"Legume" may be the general term for beans, but this stew is a hearty mix of marinated beef and vegetables. All the ingredients can be found at any supermarket, but the combination of habanero chiles, thyme and allspice gives this dish the exotic flavor of the Caribbean. Serve it over mounds of rice or with hunks of crusty bread to mop up the spiced broth. Note: this recipe requires advance preparation.
It’s going to be difficult to find iguana at your local supermarket, so I suggest you substitute fresh tuna or chicken for the reptilian meat. Since the spices and other ingredients are the same as used in Curaçao, you will have rough approximation of the dish. Note: As this recipe cooks, you might have to adjust the consistency with more water or coconut milk.
Here is a classic Jamaican dish that is much beloved in that country. As usual, lamb may be substituted for the goat. Note the West Indian trait of using a massala without chile powder, and then adding chiles to the curry. The dish is traditionally served with white rice, mango chutney, and grated coconut.
Goat is a popular island meat for jerking. Its stronger flavor works well with the rich seasonings of the jerk rub. Read more about Jamaica's Jerk cuisine in the article"Cookin' Jerk on de Barbacoa, Mon!"By Rick Browne
The "jerk" in jerk pork is a spice mixture that was used to preserve meat before refrigeration. It was developed by the Awarak Indians, and later refined in Jamaica by runaway slaves known as Maroons. These days, the spices are used to season meats for barbecue and to tenderize rather than to preserve. An inexpensive smoker or a covered grill can be substituted for the traditional jerk pit, and is a lot easier than digging a pit in your yard. Note: This recipe required advance preparation.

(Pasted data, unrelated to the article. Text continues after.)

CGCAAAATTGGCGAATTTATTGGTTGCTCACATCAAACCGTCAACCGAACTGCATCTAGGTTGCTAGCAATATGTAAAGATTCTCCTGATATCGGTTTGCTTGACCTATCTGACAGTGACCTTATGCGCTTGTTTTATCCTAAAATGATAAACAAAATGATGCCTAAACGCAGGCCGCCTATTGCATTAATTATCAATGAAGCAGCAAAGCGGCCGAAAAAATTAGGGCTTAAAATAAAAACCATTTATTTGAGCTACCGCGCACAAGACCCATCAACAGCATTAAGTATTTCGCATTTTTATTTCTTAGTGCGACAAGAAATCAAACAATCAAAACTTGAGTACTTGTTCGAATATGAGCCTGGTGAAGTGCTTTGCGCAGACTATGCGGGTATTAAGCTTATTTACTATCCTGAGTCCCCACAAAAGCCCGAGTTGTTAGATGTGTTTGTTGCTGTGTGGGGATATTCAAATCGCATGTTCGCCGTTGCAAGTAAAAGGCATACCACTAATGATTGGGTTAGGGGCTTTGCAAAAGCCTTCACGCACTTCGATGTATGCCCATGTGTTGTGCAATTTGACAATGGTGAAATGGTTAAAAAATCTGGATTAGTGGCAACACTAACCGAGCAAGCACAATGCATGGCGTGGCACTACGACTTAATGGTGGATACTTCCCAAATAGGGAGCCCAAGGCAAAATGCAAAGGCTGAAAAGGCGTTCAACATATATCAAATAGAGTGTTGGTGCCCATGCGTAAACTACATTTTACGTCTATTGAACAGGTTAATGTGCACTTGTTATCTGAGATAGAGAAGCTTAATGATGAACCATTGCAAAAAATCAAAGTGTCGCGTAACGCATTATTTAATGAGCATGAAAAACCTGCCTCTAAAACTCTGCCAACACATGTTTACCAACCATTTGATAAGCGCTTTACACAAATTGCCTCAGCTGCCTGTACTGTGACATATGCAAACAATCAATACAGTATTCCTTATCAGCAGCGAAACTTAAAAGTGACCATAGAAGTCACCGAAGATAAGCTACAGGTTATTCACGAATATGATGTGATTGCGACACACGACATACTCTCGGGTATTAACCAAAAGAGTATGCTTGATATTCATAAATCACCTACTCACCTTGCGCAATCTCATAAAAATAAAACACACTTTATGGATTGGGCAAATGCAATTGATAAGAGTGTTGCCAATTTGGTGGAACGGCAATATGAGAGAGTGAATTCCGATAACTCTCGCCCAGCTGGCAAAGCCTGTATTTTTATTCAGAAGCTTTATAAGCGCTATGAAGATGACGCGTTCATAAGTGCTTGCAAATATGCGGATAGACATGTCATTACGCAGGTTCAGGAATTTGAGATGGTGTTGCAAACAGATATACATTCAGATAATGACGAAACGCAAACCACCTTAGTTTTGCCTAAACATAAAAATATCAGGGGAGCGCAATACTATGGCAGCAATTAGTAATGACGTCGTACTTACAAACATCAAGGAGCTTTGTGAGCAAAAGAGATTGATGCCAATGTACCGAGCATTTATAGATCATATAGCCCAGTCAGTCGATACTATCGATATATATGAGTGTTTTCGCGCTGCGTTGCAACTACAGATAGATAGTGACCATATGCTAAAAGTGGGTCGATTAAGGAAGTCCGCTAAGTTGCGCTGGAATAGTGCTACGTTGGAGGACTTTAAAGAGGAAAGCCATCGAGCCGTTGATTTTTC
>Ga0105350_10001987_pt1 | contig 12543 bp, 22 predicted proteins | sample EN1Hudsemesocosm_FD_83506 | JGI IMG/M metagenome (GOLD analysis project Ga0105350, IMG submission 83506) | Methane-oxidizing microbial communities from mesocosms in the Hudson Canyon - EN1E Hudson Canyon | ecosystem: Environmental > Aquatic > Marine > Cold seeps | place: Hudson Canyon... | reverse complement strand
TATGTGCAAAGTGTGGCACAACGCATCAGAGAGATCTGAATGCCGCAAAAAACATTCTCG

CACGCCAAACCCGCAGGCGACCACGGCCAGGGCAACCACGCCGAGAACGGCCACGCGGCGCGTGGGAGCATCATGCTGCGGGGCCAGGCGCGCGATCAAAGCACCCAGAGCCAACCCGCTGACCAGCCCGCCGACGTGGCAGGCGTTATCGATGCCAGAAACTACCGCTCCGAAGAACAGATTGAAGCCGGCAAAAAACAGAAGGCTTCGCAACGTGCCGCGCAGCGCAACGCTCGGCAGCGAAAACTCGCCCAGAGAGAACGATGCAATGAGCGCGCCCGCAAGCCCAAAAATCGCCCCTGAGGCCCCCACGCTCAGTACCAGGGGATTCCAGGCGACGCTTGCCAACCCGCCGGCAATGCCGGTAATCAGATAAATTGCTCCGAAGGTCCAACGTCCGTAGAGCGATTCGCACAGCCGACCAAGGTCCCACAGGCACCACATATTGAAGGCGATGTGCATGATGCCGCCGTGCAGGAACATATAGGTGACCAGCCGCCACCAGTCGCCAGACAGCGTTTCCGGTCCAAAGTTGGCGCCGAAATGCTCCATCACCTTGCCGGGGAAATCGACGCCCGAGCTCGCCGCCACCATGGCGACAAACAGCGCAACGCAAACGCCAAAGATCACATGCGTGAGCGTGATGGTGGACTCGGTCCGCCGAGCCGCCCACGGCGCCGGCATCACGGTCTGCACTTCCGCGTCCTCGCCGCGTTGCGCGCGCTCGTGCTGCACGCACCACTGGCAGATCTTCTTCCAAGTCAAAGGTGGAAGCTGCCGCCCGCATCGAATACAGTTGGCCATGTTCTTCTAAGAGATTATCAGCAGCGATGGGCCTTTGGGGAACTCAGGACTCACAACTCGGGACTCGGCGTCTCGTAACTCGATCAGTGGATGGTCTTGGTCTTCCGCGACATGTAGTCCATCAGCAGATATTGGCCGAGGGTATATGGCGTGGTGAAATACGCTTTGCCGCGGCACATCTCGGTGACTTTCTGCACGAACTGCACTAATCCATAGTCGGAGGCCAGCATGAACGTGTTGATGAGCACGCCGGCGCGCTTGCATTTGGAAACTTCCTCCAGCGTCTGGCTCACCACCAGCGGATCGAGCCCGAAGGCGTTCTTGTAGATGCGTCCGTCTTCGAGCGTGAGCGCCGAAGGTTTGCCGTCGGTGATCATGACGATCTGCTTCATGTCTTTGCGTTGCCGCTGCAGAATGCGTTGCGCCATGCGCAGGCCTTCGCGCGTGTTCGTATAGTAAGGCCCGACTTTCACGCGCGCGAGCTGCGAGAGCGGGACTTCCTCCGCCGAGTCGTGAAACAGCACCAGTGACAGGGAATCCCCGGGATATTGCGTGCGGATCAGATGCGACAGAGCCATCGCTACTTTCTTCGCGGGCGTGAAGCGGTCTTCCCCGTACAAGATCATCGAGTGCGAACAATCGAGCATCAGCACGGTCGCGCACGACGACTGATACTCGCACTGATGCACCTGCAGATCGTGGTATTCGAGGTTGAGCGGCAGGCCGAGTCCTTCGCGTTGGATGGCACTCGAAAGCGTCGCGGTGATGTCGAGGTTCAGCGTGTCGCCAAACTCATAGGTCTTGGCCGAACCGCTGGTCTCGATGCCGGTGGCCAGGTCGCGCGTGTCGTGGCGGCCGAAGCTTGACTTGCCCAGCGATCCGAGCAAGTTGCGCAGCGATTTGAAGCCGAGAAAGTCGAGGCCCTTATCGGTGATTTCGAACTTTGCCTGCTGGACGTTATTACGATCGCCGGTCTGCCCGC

This recipe for jerk sauce is fiery but not incendiary, full of flavor, and worth the effort to make it. There are as many Jamaican recipes for jerk as there are Jamaicans; I settled on this as one the best of the best. Serve with big iced bottles of Jamaican Red Stripe beer. Read more about Jamaica's Jerk cuisine in the article"Cookin' Jerk on de Barbacoa, Mon!"By Rick Browne
The technique of soaking a food in a liquid to flavor it—or in the case of meats, to tenderize the cut—was probably brought to the Caribbean by the Spanish. A marinade is easier to use than a paste, and when grilling your jerk meats, the marinade can also be used as a basting sauce. “In Jamaica,” notes food writer Robb Walsh, “like Texas barbecue, jerk is served on butcher paper and eaten with your hands.” Serve this version of jerk with a salad and grilled plantains.